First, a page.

Controversies, two impeachments and the small matter of an insurrection of the Capitol. For anyone else in the political world, their career would be dead in the water - but not for Donald Trump.
The businessman and former reality star revolutionised, possibly for the worse, the highest office of power in the US. He turned it into a nightly tune-in for people across the world to see the wildest things he said or did that day.
The world watched on as he faced scandal after scandal, all while retorting with his favourite saying - “fake news”. The limit of the scandals extended from questioning in a White House press conference if bleach could be injected into the body to cure coronavirus to the even more serious so-called “Muslim ban”. Either an early end to his presidential reign or repercussions for his ludicrous statements was looking likely to us over the pond.
But no. Teflon Don finished up his four-year run in 2020, scandals and controversies sliding away like water off a duck’s back, in part due to his loyal-to-a-fault fanbase.
Trump supporters raged after the 2020 election, touting his claims that the vote was “rigged” and that the election was “stolen” by the Democrats. His language and attitude towards the opposition party only whipped his support up more, which culminated in the violent attack on the US Capitol on 6 January 2021.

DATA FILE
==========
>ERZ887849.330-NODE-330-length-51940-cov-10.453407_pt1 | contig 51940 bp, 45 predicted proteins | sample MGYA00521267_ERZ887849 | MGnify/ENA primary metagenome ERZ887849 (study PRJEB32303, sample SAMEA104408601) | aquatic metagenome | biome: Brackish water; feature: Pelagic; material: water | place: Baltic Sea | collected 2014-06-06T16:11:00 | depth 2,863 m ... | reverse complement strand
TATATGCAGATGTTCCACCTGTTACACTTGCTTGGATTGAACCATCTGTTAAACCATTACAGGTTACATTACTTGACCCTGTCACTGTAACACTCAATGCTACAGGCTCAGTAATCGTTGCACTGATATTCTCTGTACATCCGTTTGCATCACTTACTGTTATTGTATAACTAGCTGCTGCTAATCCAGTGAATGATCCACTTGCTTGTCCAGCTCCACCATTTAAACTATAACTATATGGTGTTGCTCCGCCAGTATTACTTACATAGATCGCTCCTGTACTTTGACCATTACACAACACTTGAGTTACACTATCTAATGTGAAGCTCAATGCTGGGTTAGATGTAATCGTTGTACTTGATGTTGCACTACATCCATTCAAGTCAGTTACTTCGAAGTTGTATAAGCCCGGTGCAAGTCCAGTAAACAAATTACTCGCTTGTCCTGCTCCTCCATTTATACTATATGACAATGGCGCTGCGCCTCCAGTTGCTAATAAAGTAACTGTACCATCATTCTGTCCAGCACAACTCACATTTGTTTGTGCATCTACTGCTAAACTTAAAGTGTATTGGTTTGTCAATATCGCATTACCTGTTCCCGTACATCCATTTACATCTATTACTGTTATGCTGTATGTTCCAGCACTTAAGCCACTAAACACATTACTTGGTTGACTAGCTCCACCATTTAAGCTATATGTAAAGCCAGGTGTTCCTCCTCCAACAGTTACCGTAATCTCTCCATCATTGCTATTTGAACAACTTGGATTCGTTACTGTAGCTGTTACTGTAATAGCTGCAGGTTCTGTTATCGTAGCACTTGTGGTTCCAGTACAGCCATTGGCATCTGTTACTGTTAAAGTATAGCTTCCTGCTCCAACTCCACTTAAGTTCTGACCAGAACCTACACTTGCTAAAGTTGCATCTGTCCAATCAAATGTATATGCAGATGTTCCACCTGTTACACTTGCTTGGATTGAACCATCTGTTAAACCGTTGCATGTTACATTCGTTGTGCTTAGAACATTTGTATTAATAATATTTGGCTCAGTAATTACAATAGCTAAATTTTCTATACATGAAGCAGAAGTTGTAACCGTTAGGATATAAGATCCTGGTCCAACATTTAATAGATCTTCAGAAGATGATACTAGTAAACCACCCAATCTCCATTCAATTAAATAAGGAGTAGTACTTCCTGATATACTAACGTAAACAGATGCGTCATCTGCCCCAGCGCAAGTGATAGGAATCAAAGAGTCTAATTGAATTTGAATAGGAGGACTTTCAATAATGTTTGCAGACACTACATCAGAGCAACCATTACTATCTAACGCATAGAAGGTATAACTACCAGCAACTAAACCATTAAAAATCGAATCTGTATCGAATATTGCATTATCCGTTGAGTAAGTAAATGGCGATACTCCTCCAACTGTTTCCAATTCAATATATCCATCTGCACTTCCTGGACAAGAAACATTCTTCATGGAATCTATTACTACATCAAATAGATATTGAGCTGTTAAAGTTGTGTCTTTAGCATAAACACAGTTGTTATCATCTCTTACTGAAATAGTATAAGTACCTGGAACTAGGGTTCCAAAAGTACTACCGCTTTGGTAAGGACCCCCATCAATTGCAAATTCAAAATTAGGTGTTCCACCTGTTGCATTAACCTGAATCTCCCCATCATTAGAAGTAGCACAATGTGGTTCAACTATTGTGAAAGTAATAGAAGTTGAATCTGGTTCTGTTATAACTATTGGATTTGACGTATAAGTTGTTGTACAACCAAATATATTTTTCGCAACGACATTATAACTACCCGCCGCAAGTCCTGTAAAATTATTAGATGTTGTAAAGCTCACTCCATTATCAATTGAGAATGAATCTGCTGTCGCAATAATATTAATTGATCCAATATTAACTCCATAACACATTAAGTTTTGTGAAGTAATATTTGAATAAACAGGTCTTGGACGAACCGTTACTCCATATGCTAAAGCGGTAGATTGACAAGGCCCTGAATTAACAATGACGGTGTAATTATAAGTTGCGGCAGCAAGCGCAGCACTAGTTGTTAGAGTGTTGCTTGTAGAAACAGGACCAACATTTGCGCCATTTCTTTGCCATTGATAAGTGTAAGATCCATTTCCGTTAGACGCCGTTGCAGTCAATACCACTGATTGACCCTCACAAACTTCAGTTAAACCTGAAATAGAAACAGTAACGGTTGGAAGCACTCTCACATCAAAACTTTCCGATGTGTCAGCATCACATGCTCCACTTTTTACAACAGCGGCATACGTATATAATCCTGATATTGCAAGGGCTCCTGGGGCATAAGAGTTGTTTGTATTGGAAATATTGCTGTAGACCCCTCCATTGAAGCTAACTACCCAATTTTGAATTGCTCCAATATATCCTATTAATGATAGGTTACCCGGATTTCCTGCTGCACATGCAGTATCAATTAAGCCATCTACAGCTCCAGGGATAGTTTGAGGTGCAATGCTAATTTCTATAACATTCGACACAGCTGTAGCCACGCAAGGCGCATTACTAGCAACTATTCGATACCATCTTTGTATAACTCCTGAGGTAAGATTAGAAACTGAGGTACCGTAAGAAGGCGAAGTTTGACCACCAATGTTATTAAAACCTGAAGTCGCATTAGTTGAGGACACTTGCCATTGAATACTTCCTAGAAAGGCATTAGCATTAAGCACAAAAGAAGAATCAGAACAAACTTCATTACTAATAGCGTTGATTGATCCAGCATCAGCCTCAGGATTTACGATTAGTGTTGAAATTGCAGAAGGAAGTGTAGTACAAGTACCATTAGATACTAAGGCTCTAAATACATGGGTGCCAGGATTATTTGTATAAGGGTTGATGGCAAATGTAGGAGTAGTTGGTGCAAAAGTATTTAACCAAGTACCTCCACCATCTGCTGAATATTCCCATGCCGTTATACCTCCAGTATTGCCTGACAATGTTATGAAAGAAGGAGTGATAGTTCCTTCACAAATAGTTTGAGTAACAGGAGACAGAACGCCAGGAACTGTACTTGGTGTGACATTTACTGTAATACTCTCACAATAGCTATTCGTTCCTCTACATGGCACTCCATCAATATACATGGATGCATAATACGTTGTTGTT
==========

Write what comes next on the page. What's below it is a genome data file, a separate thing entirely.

Two years later, and after everything that Trump was directly or indirectly involved in during his time at the top of US politics, his indictment comes down to falsified business records. The true Al Capone of the 21st Century.
The former president could be facing time in jail over the charges if found guilty. But, it’s looking increasingly likely that he could be running a 2024 presidential comeback campaign while facing criminal charges, or even from behind bars.
It seems completely ludicrous, the possibility of a serving President running the ‘Land of the Free’ from a jail cell. What is even more ludicrous however is his boost in the polls post-indictment.
Trump has reportedly gained a 26-point lead over his nearest Republican candidate for the presidential nomination, Florida Governor Ron DeSantis. DeSantis experienced a boost in popularity after the midterm elections, when Republican voters appeared to turn away from Trump-backed candidates in favour of less-volatile figures.
But Trump has played to his audience and tapped into what made him popular in the first place. He has positioned himself as a Republican martyr, being torn down by the ‘liberal lefty Democrats’ searching for any reason to punish him for opposing their ‘woke agenda’, that the only reason he’s been charged is because they know he’d beat them again.
And it’s working. His numbers are up, and his support is galvanising again.
In an increasingly partisan world of US politics, Trump will play the victim and he’ll be rewarded with a run at a second term in the White House.